Learn how human cells have been coaxed into becoming functioning blood vessels in mice in this medical report.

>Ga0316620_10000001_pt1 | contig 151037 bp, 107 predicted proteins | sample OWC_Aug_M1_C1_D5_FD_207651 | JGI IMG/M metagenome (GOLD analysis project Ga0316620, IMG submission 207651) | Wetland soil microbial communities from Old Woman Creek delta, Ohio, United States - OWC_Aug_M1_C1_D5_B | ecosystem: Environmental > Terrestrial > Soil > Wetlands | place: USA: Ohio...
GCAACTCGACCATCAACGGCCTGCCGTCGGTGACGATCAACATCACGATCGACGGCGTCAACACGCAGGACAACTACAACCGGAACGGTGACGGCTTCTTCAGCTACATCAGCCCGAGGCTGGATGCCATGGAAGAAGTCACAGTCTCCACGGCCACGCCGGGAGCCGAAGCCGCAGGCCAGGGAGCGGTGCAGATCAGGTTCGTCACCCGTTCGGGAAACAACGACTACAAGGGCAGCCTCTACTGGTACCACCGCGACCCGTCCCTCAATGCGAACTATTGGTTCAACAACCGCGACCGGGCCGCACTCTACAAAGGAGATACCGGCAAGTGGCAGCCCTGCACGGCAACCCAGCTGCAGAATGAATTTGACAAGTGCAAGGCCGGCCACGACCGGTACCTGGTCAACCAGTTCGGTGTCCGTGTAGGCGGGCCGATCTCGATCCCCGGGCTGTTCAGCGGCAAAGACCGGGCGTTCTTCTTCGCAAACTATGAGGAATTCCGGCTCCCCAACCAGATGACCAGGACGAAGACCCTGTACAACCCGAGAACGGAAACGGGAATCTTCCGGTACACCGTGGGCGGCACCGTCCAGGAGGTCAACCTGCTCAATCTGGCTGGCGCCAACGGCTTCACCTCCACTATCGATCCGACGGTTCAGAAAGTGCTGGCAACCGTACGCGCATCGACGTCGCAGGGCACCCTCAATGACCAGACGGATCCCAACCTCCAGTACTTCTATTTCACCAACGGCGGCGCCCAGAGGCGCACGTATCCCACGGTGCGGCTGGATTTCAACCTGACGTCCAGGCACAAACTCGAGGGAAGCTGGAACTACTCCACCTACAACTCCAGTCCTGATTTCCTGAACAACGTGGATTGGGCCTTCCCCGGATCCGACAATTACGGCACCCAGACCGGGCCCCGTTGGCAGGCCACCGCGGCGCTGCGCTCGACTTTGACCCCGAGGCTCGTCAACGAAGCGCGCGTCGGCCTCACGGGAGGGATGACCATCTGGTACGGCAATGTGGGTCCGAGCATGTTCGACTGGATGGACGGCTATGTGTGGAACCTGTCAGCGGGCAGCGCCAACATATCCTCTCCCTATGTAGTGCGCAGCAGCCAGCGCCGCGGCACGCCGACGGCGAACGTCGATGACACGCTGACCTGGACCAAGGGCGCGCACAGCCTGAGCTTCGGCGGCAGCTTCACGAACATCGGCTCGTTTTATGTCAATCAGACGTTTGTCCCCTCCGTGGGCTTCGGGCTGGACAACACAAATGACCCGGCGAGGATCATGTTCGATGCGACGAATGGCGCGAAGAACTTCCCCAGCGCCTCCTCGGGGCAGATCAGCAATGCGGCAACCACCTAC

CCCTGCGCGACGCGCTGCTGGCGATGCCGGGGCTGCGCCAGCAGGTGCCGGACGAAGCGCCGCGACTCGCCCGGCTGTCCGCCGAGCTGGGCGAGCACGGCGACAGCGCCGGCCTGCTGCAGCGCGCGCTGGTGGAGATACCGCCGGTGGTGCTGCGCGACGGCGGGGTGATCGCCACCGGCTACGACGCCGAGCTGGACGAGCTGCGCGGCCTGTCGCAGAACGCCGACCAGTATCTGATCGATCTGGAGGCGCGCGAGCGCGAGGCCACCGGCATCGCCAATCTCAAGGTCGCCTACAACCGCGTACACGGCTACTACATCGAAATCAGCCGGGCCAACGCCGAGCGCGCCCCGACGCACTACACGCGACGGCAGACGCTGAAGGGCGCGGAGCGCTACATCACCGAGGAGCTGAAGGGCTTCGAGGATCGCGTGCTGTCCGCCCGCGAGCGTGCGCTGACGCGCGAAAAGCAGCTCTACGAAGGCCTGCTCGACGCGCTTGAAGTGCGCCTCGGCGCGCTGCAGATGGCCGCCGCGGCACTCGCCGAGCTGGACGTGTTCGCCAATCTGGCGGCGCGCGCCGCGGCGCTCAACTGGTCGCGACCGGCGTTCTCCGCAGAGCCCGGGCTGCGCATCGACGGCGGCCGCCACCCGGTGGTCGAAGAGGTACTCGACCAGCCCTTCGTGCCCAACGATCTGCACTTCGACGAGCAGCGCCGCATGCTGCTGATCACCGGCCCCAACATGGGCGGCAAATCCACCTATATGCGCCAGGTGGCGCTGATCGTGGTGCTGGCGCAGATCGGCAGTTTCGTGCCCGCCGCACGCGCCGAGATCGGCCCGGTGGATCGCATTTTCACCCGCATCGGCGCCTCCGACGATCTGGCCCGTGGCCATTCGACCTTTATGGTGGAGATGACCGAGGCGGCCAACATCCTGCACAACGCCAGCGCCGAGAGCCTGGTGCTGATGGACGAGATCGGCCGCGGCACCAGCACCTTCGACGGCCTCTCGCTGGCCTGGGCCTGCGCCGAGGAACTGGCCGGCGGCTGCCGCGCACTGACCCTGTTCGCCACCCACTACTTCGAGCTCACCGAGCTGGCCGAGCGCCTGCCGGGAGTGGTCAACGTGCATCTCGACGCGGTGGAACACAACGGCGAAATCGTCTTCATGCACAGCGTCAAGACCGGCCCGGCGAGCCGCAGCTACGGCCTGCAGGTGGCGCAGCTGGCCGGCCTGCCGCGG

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Dr. Susan Sharma: This is insidermedicine in 60. From Washington, according to a study published in Circulation Research, human cells have been coaxed into becoming functioning blood vessels in mice. Researchers from Harvard Medical School used immature human cells and implanted them into mice. Once implanted, the cells grew into a ball of healthy blood vessels. This research could lead to a way to replace blocked or damaged blood vessels following a heart attack or a stroke. From Chapel Hill, according to research in the journal Stroke, postmenopausal women who get too much or too little sleep may be at increased risk for stroke. Researchers from the University of North Carolina studied over 93,000 women between the ages of 50 and 79 and found that those who slept fewer than 7 or more than 9 hours per night had a higher risk for stroke than those that slept 7 to 8 hours. And finally, from Montreal, according to a study published in Genes and Development, Canadian and European researchers have isolated the gene that regulates ovulation. The gene, referred to as Lrh1, can both regulate and block ovulation which, according to the researchers, may offer new possibilities for fertility and contraceptive treatments. The research team has received a five-year grant to pursue this discovery. For insidermedicine in 60, I'm Dr. Susan Sharma.

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